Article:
Bronze 8" x 9" x 5" 2012
Dominique St Cyr is an erotic sculptor, born in Shanghai, China, in 1957, shortly after the arrival of her parents, Nathan and Filomena Finkelstein following the invasion of their native country Hungary by the Russians in 1956. Her father Nathan, a banker and entrepreneur, established himself in Shanghai as a manufacturer and exporter of battery-powered sex toys. Finkelstein became involved at this time in the urban casino scene, leading to a life-long alcohol addiction and a habit of soliciting young prostitutes, eventually taking one Feng Shui as his long-term mistress. When, in 1966, Filomena discovered his continued infidelity and the apartment he provided for Feng, she sank into a severe depression and after several weeks confronted the couple in the act. Although she exited declaring she would divorce and ruin Stein, the same night she brutally committed suicide by unraveling a fly swatter and using the wire to slash her wrists and stab herself, puncturing her left lung which then collapsed. Although her official cause of death was listed by Shanghai Authorities as death by self-mutilation, the running joke among the expat European elite of Shanghai was that "Finklestein ended Filomena with suicide by insecticide."
After her mother's death, Dominique's father moved Feng into the house amid scandalous rumors, leaving her alone to focus on his thriving business. After some years Feng became pregnant, giving birth to Dominique's half-sister Naomi when Dominique was fifteen. Although she despised Feng and blamed her for her mother's death, Naomi quickly became a force for good in her life and was her eventual inspiration to pursue college; she was also the subject of many of her most important sculptures.
During her time caring for Naomi she began to notice strange attentions her father paid to the child, and his tendency to keep her up late, or take her out often. Feng, though violent and domineering with Dominique, was dependent on her father and would never have accused him outright of his intentions toward the child. Dominique did her best to protect Naomi, but this strained dynamic took a toll on their household, leading her to move out and pursue higher education. Her uncompromising protection of Naomi figured importantly in her most famous piece, "The Delicate Rose," sometimes referred to as "The Unplucked Flower."
Dominique eventually persuaded her father to allow her to study sculpture and ultimately matriculated Magna Summa Cumma from the Ecole di Beaux Artes in Bucharest with her masters degree in nude studies. During this time, although her father paid her tuition, his business experienced certain setbacks due to an upswing in importing operations between Eastern Europe and China. The rise in imports led to a heavier tax on goods and currency conversion which nearly decimated the family business and drove many importers to Beijing. Despite her determination not to be a prisoner of her dark past and her father's reprehensible behavior, Dominique's need to supplement her income led her to the Bucharest night scene as a dancer and exhibitionist, from which experience she gained inspiration for her most famous subjects.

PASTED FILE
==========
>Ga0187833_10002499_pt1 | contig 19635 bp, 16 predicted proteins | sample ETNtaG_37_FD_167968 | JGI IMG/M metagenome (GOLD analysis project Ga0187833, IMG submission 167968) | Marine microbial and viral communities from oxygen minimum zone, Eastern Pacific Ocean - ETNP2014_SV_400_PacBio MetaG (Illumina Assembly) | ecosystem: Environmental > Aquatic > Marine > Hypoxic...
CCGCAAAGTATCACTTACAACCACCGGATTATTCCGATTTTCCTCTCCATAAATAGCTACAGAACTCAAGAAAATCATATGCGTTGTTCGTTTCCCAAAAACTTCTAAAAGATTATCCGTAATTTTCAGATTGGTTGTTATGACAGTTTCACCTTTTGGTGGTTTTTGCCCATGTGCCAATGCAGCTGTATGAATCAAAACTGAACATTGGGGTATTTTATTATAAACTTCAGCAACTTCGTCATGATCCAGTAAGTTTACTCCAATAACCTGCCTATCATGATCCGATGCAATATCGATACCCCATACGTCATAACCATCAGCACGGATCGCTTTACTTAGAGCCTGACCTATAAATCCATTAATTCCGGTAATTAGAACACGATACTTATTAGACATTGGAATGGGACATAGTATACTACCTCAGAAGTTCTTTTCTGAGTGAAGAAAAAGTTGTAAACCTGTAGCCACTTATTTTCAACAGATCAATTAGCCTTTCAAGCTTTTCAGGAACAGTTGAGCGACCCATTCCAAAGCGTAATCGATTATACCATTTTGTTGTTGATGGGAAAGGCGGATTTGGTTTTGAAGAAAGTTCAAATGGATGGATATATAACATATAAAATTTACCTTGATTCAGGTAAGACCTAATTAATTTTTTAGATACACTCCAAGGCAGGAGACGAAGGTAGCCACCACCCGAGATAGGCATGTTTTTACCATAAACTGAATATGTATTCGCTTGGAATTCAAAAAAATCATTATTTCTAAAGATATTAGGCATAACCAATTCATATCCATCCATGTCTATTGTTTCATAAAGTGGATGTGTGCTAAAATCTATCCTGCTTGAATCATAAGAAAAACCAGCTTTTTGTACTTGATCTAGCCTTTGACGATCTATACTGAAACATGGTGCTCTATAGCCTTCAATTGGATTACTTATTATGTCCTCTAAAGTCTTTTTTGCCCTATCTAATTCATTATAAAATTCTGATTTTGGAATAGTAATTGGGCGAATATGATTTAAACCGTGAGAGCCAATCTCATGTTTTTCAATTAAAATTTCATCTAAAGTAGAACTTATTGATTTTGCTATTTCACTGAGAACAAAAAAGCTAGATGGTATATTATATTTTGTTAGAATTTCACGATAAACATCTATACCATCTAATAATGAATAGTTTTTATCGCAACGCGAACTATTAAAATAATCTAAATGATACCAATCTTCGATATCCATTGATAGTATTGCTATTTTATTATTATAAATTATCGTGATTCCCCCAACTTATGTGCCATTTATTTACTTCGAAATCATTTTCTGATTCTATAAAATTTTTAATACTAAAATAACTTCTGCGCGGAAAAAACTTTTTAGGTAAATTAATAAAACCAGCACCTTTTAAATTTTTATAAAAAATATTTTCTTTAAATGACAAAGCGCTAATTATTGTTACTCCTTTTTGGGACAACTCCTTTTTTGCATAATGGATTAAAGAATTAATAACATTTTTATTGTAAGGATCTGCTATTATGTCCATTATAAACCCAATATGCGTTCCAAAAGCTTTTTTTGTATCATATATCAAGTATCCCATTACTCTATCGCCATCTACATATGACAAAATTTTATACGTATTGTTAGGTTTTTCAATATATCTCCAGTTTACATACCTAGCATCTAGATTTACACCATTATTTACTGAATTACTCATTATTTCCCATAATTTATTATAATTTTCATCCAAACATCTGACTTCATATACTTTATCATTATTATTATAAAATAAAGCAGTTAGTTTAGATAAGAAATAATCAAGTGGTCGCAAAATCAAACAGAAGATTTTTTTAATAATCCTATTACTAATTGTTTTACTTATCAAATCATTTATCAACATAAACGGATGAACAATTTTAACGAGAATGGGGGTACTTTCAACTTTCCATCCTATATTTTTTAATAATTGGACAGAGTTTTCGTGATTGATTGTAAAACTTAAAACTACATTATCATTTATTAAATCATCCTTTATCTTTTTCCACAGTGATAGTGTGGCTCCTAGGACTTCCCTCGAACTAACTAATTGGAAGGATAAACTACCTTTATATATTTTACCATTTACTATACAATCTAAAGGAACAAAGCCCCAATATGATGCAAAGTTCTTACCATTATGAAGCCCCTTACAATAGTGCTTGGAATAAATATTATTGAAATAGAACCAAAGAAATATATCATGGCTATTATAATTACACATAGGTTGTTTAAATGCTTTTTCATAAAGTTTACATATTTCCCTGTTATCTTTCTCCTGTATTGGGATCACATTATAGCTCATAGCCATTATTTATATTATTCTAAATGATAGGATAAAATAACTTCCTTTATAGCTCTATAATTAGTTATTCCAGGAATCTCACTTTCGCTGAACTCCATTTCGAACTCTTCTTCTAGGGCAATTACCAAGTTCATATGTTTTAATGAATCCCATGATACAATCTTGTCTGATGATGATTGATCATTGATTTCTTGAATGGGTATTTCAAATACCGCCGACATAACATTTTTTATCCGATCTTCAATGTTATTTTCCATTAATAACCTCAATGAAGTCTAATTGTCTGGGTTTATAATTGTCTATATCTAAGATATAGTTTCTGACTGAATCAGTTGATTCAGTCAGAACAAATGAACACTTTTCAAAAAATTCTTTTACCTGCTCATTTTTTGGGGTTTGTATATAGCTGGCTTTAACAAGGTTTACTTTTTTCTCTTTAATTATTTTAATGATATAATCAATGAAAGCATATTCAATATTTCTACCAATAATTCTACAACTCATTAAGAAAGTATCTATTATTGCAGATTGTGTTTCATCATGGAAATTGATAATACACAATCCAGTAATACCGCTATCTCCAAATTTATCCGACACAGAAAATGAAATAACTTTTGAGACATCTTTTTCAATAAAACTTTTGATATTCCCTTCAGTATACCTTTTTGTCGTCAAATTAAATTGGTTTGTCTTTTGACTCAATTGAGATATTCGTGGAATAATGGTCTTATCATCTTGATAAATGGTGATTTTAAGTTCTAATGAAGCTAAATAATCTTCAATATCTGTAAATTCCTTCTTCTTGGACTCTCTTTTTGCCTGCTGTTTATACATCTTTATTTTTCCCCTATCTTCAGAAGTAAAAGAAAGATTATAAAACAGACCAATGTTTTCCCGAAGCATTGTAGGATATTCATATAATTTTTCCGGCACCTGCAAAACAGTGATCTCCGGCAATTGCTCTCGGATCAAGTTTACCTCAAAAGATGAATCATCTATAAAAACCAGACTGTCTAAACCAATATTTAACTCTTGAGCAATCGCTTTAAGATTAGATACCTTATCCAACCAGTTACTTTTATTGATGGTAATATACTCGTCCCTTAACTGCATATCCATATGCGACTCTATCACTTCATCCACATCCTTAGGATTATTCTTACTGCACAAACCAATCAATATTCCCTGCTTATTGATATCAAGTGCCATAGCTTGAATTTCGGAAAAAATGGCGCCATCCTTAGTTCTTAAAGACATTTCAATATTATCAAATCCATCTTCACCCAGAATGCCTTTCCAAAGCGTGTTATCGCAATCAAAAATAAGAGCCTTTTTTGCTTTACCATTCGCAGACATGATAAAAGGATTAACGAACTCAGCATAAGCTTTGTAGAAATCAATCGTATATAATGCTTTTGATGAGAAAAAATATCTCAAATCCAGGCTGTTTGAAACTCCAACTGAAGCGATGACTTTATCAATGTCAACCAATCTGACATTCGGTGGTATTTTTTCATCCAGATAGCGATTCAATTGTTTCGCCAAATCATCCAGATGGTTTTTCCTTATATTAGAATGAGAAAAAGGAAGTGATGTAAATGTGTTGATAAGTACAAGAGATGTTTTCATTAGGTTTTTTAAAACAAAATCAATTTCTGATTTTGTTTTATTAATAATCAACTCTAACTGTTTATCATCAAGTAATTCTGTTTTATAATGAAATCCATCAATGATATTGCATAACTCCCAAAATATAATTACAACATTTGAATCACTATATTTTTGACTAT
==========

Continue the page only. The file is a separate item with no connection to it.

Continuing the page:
She saw herself as one of many artists of the past who were drawn to the drama of urban night life and drew inspiration from Lautrec, Degas, Renoir, among others. They found the bedrock of human emotion among the denizens of brothel halls and theatre of every type; almost like an explorer of steaming and tangled jungles, Dominique threw herself into this strange new world and began to understand human spirit from the most generous to the most depraved. At the same time, still performing in videos, she was gaining a reputation as a talented and sought after actress.
It was from this early period in her career that she created the wonderful and provocative "Hanging Nudes" series where she interpreted in bronze a bizarre event she attended one evening in prague. According to eyewitness accounts, at Pupik bar 20 young girls were suspended from the ceiling by large metal hooks in their skin. It was a protest in support of Marlon Brando's refusal of the Oscar for the Godfather movie and to further promote awareness of US discrimination against American Indian.
In 1987 Dominique's half sister Naomi appeared in Cluj and confirmed her worst fears about her relationship with her father, now several years deceased. Finkelstein did not escape retribution, however. It was said that he was killed unexpectedly by a young prostitute who ignited a fire cracker inside of him during the New Year celebration in Shanghai. The girl escaped in the mayhem of the festivities, and his body lay undiscovered in a hotel room for three days following the incident.
His peers joked that he would have been pleased, as he "went out with a bang." Naomi, who endured the worst from both parents — abuse from her father and cruelty from her mother — maintained a surprisingly gentle and generous spirit. At times, however, she displayed certain quirks that hinted at her tragic history; according to several police reports she was found soliciting sex from strangers dressed in a nuns habit and carrying a bible and apparently during intercourse she would read aloud the psalms of her childhood. For a time, she became quite a popular figure in the underground clubs of the city center. Ultimately Dominique assumed responsibility for her until her early death in 1990, from what was diagnosed as the "vapors."
From 1990 to the present, Dominique has spent her time using her work to help female victims of abuse reclaim the architectural beauty of their bodies, maintaining that the shame and horror of the abuse should be released from their skin and contained only in their sculpture, which will then be destroyed in the casting process and remade in bronze, representing the lasting strength of the model.
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